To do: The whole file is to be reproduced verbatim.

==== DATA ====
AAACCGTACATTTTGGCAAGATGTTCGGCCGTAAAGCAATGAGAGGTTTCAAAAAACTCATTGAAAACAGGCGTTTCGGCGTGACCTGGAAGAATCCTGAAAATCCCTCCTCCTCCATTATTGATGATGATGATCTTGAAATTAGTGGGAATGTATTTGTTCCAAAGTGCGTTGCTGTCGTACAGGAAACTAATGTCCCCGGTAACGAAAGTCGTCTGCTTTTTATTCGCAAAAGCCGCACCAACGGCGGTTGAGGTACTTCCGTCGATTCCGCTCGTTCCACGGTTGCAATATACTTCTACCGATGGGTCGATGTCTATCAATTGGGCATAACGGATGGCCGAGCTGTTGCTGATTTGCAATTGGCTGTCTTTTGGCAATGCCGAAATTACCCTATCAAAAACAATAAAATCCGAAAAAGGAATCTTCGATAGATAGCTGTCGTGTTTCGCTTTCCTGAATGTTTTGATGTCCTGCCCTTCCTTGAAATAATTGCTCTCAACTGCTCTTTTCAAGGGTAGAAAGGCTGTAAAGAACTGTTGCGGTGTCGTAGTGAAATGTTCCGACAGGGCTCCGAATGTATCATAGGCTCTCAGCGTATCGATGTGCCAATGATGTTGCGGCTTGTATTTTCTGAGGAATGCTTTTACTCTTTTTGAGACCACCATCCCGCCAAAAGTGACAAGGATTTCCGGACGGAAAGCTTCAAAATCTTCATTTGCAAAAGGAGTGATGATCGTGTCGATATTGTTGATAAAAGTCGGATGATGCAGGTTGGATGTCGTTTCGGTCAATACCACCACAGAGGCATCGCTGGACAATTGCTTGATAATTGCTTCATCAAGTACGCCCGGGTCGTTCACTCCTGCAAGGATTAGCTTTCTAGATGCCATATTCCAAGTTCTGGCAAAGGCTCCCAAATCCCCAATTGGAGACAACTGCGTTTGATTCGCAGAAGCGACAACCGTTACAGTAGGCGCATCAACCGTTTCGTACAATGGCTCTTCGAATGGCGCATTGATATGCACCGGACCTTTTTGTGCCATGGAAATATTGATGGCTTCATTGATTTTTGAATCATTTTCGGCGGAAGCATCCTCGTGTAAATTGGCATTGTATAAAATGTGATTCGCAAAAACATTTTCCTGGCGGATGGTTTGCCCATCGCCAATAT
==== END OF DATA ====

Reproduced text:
AAACCGTACATTTTGGCAAGATGTTCGGCCGTAAAGCAATGAGAGGTTTCAAAAAACTCATTGAAAACAGGCGTTTCGGCGTGACCTGGAAGAATCCTGAAAATCCCTCCTCCTCCATTATTGATGATGATGATCTTGAAATTAGTGGGAATGTATTTGTTCCAAAGTGCGTTGCTGTCGTACAGGAAACTAATGTCCCCGGTAACGAAAGTCGTCTGCTTTTTATTCGCAAAAGCCGCACCAACGGCGGTTGAGGTACTTCCGTCGATTCCGCTCGTTCCACGGTTGCAATATACTTCTACCGATGGGTCGATGTCTATCAATTGGGCATAACGGATGGCCGAGCTGTTGCTGATTTGCAATTGGCTGTCTTTTGGCAATGCCGAAATTACCCTATCAAAAACAATAAAATCCGAAAAAGGAATCTTCGATAGATAGCTGTCGTGTTTCGCTTTCCTGAATGTTTTGATGTCCTGCCCTTCCTTGAAATAATTGCTCTCAACTGCTCTTTTCAAGGGTAGAAAGGCTGTAAAGAACTGTTGCGGTGTCGTAGTGAAATGTTCCGACAGGGCTCCGAATGTATCATAGGCTCTCAGCGTATCGATGTGCCAATGATGTTGCGGCTTGTATTTTCTGAGGAATGCTTTTACTCTTTTTGAGACCACCATCCCGCCAAAAGTGACAAGGATTTCCGGACGGAAAGCTTCAAAATCTTCATTTGCAAAAGGAGTGATGATCGTGTCGATATTGTTGATAAAAGTCGGATGATGCAGGTTGGATGTCGTTTCGGTCAATACCACCACAGAGGCATCGCTGGACAATTGCTTGATAATTGCTTCATCAAGTACGCCCGGGTCGTTCACTCCTGCAAGGATTAGCTTTCTAGATGCCATATTCCAAGTTCTGGCAAAGGCTCCCAAATCCCCAATTGGAGACAACTGCGTTTGATTCGCAGAAGCGACAACCGTTACAGTAGGCGCATCAACCGTTTCGTACAATGGCTCTTCGAATGGCGCATTGATATGCACCGGACCTTTTTGTGCCATGGAAATATTGATGGCTTCATTGATTTTTGAATCATTTTCGGCGGAAGCATCCTCGTGTAAATTGGCATTGTATAAAATGTGATTCGCAAAAACATTTTCCTGGCGGATGGTTTGCCCATCGCCAATAT